Fish migration in oscillating stratified water masses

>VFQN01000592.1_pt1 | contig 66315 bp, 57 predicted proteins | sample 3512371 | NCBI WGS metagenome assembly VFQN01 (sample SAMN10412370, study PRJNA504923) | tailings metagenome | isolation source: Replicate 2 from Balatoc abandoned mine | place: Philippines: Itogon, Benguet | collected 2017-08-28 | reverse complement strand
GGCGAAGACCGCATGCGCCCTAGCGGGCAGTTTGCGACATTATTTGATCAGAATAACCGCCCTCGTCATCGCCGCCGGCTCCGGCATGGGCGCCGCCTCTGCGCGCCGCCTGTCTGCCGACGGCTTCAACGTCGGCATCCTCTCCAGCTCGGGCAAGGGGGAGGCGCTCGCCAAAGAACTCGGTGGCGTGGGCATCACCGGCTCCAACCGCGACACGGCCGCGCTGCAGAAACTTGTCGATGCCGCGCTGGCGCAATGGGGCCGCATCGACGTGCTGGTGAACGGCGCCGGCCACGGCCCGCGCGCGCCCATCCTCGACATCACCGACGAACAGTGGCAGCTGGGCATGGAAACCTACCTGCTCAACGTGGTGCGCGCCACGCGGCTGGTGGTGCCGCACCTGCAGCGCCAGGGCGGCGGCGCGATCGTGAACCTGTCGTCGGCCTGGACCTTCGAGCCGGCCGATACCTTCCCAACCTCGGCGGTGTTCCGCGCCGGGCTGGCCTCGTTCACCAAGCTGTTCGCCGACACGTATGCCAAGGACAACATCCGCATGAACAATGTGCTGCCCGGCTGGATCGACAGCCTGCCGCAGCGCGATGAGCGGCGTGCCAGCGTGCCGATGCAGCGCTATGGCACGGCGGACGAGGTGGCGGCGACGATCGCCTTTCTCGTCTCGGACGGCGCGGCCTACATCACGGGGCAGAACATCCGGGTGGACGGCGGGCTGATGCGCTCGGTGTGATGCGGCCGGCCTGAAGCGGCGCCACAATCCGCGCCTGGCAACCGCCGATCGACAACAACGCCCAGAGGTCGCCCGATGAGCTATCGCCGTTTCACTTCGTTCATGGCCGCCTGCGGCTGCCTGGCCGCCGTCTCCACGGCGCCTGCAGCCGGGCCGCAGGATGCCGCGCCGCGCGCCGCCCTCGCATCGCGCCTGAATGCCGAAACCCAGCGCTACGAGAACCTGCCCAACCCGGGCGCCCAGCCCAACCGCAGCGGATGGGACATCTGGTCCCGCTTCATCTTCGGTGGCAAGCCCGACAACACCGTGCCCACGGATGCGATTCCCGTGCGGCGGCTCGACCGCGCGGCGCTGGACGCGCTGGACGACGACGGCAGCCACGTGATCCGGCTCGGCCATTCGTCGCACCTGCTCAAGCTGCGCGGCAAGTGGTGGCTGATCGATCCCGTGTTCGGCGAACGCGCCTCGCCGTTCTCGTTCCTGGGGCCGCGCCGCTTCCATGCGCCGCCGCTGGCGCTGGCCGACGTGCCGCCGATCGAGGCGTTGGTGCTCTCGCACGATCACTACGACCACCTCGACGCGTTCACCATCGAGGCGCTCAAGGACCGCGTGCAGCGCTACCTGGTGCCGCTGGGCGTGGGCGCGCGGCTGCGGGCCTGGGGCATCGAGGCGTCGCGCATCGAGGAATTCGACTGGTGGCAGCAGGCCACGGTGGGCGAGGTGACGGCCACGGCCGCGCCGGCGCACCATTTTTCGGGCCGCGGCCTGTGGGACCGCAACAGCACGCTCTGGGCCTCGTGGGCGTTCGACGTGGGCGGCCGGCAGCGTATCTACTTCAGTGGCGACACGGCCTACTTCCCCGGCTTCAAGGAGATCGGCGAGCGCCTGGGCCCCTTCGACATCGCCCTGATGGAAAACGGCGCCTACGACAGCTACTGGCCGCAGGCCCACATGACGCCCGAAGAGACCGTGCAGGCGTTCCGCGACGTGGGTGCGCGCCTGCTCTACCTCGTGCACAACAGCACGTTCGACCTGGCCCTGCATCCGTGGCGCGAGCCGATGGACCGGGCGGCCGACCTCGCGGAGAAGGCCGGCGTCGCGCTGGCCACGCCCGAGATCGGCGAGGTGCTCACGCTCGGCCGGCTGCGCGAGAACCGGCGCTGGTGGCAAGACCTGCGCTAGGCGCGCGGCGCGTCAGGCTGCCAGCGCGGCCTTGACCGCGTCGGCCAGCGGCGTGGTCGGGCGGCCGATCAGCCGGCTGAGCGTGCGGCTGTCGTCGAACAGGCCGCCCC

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Abstract Time series records from data storage tag (DST) attached on Northeast Arctic cod (Gadus morhua L.) and Greenland halibut (Reinhardtius hippoglossoides) are investigated in connection with hydrodynamic and hydrographic features at specific locations to obtain spatial and temporal variation on fish migration patterns, which may change the availability of fish to survey gears. From spring to autumn, some Greenland halibut, at 500-800 m depth, were exposed to a persistent diurnal fluctuation of temperature between subzero and 5.5±C. Tidally induced topographic trapped waves with diurnal (K1) frequency were indicated in some region along the Barents Sea escarpment, where the transition zone between warm Atlantic water (AW) and cold Norwegian Sea Arctic Intermediate Water (NAIW) is at 500-700 m. An asymmetry in the temperature diurnal pattern showed a gradual increase followed by a rapid drop. This event may be related to the displacement mechanism of stratified water masses together with the fish diurnal migration pattern in synchrony with tidal motion. The pattern indicates that fish migrated seawards off the slope and was pelagic part of the day, thus unavailable to bottom trawl. Up to three weeks in April, some tagged cod had low vertical activity at a depth exposed to semidiurnal tidal fluctuations of the transition layer between 100-200 m, where cold coastal waters flow on top of warm Atlantic waters. Along the southern coast of the Barents Sea, strong semidiurnal tides can generate baroclinic coastal Kelvin waves causing vertical motion of the pycnocline, thus semidiurnal fluctuation of temperature was observed. Keywords: bottom trapped waves, data storage tag, diurnal vertical migration, Kelvin waves, NE Artic cod, NE Arctic Greenland halibut, spawning activity, temperature gradient.
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